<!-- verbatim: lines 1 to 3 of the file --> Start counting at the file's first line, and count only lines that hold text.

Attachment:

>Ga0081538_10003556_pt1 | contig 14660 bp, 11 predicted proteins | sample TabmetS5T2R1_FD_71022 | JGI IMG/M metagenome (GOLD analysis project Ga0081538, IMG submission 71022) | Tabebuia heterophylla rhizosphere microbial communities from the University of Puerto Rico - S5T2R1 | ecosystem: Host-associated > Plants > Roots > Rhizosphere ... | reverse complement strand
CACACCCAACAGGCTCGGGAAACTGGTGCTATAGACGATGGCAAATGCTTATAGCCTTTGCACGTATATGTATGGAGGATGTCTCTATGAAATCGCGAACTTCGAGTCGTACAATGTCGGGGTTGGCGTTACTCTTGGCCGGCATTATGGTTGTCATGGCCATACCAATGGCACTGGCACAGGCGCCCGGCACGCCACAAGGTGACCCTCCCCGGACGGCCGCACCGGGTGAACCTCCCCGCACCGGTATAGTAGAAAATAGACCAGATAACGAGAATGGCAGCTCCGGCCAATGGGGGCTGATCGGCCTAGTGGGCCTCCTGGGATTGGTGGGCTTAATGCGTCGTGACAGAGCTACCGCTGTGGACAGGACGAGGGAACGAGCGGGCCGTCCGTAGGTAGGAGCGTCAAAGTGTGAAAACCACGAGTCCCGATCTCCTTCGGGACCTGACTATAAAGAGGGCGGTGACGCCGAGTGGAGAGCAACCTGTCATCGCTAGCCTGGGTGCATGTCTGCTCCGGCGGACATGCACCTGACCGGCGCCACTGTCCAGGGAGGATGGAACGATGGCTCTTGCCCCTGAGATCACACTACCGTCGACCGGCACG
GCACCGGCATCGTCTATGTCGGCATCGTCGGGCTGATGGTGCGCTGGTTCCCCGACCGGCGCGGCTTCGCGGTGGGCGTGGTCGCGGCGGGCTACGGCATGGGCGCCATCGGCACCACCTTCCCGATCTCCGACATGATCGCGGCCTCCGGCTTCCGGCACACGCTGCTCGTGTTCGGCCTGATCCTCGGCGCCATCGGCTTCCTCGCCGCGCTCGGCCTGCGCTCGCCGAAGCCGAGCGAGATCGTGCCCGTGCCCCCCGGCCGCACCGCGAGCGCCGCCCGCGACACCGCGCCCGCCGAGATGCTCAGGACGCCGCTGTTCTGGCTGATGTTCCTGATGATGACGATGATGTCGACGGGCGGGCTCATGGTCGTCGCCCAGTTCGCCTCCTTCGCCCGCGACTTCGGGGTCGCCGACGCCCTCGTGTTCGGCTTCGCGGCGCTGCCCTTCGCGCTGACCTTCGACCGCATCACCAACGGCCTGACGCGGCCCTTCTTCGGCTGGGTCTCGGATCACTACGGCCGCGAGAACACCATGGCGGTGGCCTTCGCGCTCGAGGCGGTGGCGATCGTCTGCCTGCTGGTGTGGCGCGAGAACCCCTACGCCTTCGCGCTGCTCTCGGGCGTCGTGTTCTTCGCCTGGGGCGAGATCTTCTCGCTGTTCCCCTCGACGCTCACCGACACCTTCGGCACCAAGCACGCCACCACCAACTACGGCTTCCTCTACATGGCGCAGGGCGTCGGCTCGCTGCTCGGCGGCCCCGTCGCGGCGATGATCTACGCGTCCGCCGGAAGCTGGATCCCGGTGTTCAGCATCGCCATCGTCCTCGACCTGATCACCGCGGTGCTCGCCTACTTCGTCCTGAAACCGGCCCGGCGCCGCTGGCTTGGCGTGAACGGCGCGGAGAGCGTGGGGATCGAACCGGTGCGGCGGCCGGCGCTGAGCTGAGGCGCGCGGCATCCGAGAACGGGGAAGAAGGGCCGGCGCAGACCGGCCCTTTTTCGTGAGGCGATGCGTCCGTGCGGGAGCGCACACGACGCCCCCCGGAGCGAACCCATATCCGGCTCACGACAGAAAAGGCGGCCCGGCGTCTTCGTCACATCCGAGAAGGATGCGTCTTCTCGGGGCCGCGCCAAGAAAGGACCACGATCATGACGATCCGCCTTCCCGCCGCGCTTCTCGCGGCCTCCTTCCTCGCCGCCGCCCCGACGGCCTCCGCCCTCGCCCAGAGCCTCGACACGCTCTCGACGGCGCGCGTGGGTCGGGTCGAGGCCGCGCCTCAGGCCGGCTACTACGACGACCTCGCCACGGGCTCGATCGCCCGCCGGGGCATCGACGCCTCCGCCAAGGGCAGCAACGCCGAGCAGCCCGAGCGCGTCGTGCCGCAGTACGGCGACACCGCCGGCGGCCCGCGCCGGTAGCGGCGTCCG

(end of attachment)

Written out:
>Ga0081538_10003556_pt1 | contig 14660 bp, 11 predicted proteins | sample TabmetS5T2R1_FD_71022 | JGI IMG/M metagenome (GOLD analysis project Ga0081538, IMG submission 71022) | Tabebuia heterophylla rhizosphere microbial communities from the University of Puerto Rico - S5T2R1 | ecosystem: Host-associated > Plants > Roots > Rhizosphere ... | reverse complement strand
CACACCCAACAGGCTCGGGAAACTGGTGCTATAGACGATGGCAAATGCTTATAGCCTTTGCACGTATATGTATGGAGGATGTCTCTATGAAATCGCGAACTTCGAGTCGTACAATGTCGGGGTTGGCGTTACTCTTGGCCGGCATTATGGTTGTCATGGCCATACCAATGGCACTGGCACAGGCGCCCGGCACGCCACAAGGTGACCCTCCCCGGACGGCCGCACCGGGTGAACCTCCCCGCACCGGTATAGTAGAAAATAGACCAGATAACGAGAATGGCAGCTCCGGCCAATGGGGGCTGATCGGCCTAGTGGGCCTCCTGGGATTGGTGGGCTTAATGCGTCGTGACAGAGCTACCGCTGTGGACAGGACGAGGGAACGAGCGGGCCGTCCGTAGGTAGGAGCGTCAAAGTGTGAAAACCACGAGTCCCGATCTCCTTCGGGACCTGACTATAAAGAGGGCGGTGACGCCGAGTGGAGAGCAACCTGTCATCGCTAGCCTGGGTGCATGTCTGCTCCGGCGGACATGCACCTGACCGGCGCCACTGTCCAGGGAGGATGGAACGATGGCTCTTGCCCCTGAGATCACACTACCGTCGACCGGCACG
GCACCGGCATCGTCTATGTCGGCATCGTCGGGCTGATGGTGCGCTGGTTCCCCGACCGGCGCGGCTTCGCGGTGGGCGTGGTCGCGGCGGGCTACGGCATGGGCGCCATCGGCACCACCTTCCCGATCTCCGACATGATCGCGGCCTCCGGCTTCCGGCACACGCTGCTCGTGTTCGGCCTGATCCTCGGCGCCATCGGCTTCCTCGCCGCGCTCGGCCTGCGCTCGCCGAAGCCGAGCGAGATCGTGCCCGTGCCCCCCGGCCGCACCGCGAGCGCCGCCCGCGACACCGCGCCCGCCGAGATGCTCAGGACGCCGCTGTTCTGGCTGATGTTCCTGATGATGACGATGATGTCGACGGGCGGGCTCATGGTCGTCGCCCAGTTCGCCTCCTTCGCCCGCGACTTCGGGGTCGCCGACGCCCTCGTGTTCGGCTTCGCGGCGCTGCCCTTCGCGCTGACCTTCGACCGCATCACCAACGGCCTGACGCGGCCCTTCTTCGGCTGGGTCTCGGATCACTACGGCCGCGAGAACACCATGGCGGTGGCCTTCGCGCTCGAGGCGGTGGCGATCGTCTGCCTGCTGGTGTGGCGCGAGAACCCCTACGCCTTCGCGCTGCTCTCGGGCGTCGTGTTCTTCGCCTGGGGCGAGATCTTCTCGCTGTTCCCCTCGACGCTCACCGACACCTTCGGCACCAAGCACGCCACCACCAACTACGGCTTCCTCTACATGGCGCAGGGCGTCGGCTCGCTGCTCGGCGGCCCCGTCGCGGCGATGATCTACGCGTCCGCCGGAAGCTGGATCCCGGTGTTCAGCATCGCCATCGTCCTCGACCTGATCACCGCGGTGCTCGCCTACTTCGTCCTGAAACCGGCCCGGCGCCGCTGGCTTGGCGTGAACGGCGCGGAGAGCGTGGGGATCGAACCGGTGCGGCGGCCGGCGCTGAGCTGAGGCGCGCGGCATCCGAGAACGGGGAAGAAGGGCCGGCGCAGACCGGCCCTTTTTCGTGAGGCGATGCGTCCGTGCGGGAGCGCACACGACGCCCCCCGGAGCGAACCCATATCCGGCTCACGACAGAAAAGGCGGCCCGGCGTCTTCGTCACATCCGAGAAGGATGCGTCTTCTCGGGGCCGCGCCAAGAAAGGACCACGATCATGACGATCCGCCTTCCCGCCGCGCTTCTCGCGGCCTCCTTCCTCGCCGCCGCCCCGACGGCCTCCGCCCTCGCCCAGAGCCTCGACACGCTCTCGACGGCGCGCGTGGGTCGGGTCGAGGCCGCGCCTCAGGCCGGCTACTACGACGACCTCGCCACGGGCTCGATCGCCCGCCGGGGCATCGACGCCTCCGCCAAGGGCAGCAACGCCGAGCAGCCCGAGCGCGTCGTGCCGCAGTACGGCGACACCGCCGGCGGCCCGCGCCGGTAGCGGCGTCCG